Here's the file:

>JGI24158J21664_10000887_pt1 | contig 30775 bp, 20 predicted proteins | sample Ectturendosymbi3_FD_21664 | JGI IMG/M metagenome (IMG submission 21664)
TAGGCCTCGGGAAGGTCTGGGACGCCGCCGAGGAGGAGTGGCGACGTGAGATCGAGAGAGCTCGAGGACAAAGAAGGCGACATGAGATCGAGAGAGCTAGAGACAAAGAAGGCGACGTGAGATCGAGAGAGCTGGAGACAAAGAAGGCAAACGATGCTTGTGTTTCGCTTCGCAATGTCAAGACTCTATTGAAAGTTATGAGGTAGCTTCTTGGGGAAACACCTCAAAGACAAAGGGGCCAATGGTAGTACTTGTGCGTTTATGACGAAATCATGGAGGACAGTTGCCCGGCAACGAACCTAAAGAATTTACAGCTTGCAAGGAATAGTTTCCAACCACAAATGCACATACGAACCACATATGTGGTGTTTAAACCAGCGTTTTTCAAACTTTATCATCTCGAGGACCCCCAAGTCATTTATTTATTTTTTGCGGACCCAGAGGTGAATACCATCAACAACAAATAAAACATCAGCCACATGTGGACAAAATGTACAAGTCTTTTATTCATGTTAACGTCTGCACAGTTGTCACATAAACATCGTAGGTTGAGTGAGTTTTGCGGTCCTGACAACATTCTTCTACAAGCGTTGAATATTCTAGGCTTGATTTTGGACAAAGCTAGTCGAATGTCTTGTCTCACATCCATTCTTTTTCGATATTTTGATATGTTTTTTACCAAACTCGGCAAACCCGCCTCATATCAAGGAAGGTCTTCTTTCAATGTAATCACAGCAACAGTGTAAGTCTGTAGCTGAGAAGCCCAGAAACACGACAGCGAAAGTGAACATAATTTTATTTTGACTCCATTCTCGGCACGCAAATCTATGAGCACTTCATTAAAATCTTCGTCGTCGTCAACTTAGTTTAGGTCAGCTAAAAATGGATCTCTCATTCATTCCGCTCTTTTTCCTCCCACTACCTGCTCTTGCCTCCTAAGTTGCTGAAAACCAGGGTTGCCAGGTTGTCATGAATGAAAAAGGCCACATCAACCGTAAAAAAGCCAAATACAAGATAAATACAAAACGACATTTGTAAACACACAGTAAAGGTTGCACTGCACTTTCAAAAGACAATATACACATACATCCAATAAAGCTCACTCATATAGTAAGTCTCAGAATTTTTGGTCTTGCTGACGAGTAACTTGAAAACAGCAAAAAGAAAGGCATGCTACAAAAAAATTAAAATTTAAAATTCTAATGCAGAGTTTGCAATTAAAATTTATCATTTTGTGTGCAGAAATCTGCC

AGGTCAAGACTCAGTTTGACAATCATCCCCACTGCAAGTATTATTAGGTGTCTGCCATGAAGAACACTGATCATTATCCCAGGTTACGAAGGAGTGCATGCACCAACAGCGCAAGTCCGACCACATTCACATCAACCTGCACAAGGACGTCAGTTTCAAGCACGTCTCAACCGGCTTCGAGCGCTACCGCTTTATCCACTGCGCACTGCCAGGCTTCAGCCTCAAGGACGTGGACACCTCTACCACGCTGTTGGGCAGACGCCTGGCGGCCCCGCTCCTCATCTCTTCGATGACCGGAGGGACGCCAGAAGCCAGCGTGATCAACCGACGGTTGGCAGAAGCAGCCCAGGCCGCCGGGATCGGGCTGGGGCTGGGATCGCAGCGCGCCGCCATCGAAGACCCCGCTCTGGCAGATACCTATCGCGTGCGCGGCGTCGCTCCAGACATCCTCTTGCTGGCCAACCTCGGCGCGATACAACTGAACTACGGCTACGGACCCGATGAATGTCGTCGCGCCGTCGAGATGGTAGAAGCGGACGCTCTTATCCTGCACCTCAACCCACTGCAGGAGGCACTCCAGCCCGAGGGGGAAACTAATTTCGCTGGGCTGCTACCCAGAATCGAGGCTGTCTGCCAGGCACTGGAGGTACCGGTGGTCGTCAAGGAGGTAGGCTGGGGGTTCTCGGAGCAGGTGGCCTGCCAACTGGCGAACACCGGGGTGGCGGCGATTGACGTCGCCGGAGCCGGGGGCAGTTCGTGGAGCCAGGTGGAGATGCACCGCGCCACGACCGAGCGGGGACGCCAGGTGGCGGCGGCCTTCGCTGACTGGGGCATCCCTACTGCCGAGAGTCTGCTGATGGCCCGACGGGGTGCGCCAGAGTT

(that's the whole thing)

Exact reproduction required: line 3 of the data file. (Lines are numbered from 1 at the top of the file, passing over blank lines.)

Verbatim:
AGGTCAAGACTCAGTTTGACAATCATCCCCACTGCAAGTATTATTAGGTGTCTGCCATGAAGAACACTGATCATTATCCCAGGTTACGAAGGAGTGCATGCACCAACAGCGCAAGTCCGACCACATTCACATCAACCTGCACAAGGACGTCAGTTTCAAGCACGTCTCAACCGGCTTCGAGCGCTACCGCTTTATCCACTGCGCACTGCCAGGCTTCAGCCTCAAGGACGTGGACACCTCTACCACGCTGTTGGGCAGACGCCTGGCGGCCCCGCTCCTCATCTCTTCGATGACCGGAGGGACGCCAGAAGCCAGCGTGATCAACCGACGGTTGGCAGAAGCAGCCCAGGCCGCCGGGATCGGGCTGGGGCTGGGATCGCAGCGCGCCGCCATCGAAGACCCCGCTCTGGCAGATACCTATCGCGTGCGCGGCGTCGCTCCAGACATCCTCTTGCTGGCCAACCTCGGCGCGATACAACTGAACTACGGCTACGGACCCGATGAATGTCGTCGCGCCGTCGAGATGGTAGAAGCGGACGCTCTTATCCTGCACCTCAACCCACTGCAGGAGGCACTCCAGCCCGAGGGGGAAACTAATTTCGCTGGGCTGCTACCCAGAATCGAGGCTGTCTGCCAGGCACTGGAGGTACCGGTGGTCGTCAAGGAGGTAGGCTGGGGGTTCTCGGAGCAGGTGGCCTGCCAACTGGCGAACACCGGGGTGGCGGCGATTGACGTCGCCGGAGCCGGGGGCAGTTCGTGGAGCCAGGTGGAGATGCACCGCGCCACGACCGAGCGGGGACGCCAGGTGGCGGCGGCCTTCGCTGACTGGGGCATCCCTACTGCCGAGAGTCTGCTGATGGCCCGACGGGGTGCGCCAGAGTT